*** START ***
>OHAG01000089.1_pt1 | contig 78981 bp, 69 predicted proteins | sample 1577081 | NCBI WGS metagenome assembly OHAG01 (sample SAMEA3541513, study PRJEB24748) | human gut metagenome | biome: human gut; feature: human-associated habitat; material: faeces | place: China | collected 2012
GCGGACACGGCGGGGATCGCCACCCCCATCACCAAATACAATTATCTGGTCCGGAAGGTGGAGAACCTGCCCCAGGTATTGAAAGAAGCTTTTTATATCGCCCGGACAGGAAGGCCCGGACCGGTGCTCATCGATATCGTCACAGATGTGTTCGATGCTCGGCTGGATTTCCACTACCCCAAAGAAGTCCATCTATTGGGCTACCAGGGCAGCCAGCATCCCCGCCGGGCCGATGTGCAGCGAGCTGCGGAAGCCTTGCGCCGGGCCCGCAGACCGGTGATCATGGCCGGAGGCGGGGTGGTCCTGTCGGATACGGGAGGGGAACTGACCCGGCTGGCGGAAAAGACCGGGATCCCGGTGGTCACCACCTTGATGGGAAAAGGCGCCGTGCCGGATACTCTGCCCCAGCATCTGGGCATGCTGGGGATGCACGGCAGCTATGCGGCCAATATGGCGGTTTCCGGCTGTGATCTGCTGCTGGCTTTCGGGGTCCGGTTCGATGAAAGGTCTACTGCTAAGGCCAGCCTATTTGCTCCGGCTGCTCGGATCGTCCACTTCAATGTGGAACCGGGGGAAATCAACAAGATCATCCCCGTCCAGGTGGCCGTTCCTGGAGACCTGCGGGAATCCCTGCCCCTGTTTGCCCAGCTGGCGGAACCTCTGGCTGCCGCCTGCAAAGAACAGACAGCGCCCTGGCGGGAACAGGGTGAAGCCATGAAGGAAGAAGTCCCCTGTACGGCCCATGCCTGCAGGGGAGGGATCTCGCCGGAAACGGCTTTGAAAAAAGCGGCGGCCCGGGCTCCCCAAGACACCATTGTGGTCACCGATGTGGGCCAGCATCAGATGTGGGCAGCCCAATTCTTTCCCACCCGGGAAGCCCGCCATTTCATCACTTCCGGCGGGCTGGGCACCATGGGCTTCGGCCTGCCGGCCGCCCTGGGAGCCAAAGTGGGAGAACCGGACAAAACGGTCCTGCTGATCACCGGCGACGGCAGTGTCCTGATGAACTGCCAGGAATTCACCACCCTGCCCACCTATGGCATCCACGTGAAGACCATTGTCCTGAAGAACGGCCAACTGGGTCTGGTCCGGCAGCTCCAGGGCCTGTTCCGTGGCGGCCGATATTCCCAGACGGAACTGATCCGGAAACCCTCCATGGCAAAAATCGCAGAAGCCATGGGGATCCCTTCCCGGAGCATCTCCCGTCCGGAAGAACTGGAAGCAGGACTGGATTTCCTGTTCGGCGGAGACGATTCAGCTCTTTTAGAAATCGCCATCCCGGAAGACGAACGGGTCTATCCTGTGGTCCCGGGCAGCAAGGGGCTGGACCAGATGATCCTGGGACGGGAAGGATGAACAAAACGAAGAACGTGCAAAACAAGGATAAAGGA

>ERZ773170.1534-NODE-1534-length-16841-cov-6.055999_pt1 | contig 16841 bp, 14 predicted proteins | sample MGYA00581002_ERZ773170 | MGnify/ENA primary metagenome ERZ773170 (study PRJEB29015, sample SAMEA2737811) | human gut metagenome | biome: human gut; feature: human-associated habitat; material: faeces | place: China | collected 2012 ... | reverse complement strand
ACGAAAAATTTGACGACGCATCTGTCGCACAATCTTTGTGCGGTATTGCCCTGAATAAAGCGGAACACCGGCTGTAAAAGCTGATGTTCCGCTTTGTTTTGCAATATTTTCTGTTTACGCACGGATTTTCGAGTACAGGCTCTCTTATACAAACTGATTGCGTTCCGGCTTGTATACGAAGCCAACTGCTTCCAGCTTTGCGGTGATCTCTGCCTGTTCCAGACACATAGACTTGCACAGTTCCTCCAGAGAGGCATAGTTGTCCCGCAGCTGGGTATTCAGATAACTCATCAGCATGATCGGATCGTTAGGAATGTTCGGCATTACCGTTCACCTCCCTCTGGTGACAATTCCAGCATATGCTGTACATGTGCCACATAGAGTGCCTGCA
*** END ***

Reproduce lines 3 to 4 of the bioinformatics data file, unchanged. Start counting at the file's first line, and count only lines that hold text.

>ERZ773170.1534-NODE-1534-length-16841-cov-6.055999_pt1 | contig 16841 bp, 14 predicted proteins | sample MGYA00581002_ERZ773170 | MGnify/ENA primary metagenome ERZ773170 (study PRJEB29015, sample SAMEA2737811) | human gut metagenome | biome: human gut; feature: human-associated habitat; material: faeces | place: China | collected 2012 ... | reverse complement strand
ACGAAAAATTTGACGACGCATCTGTCGCACAATCTTTGTGCGGTATTGCCCTGAATAAAGCGGAACACCGGCTGTAAAAGCTGATGTTCCGCTTTGTTTTGCAATATTTTCTGTTTACGCACGGATTTTCGAGTACAGGCTCTCTTATACAAACTGATTGCGTTCCGGCTTGTATACGAAGCCAACTGCTTCCAGCTTTGCGGTGATCTCTGCCTGTTCCAGACACATAGACTTGCACAGTTCCTCCAGAGAGGCATAGTTGTCCCGCAGCTGGGTATTCAGATAACTCATCAGCATGATCGGATCGTTAGGAATGTTCGGCATTACCGTTCACCTCCCTCTGGTGACAATTCCAGCATATGCTGTACATGTGCCACATAGAGTGCCTGCA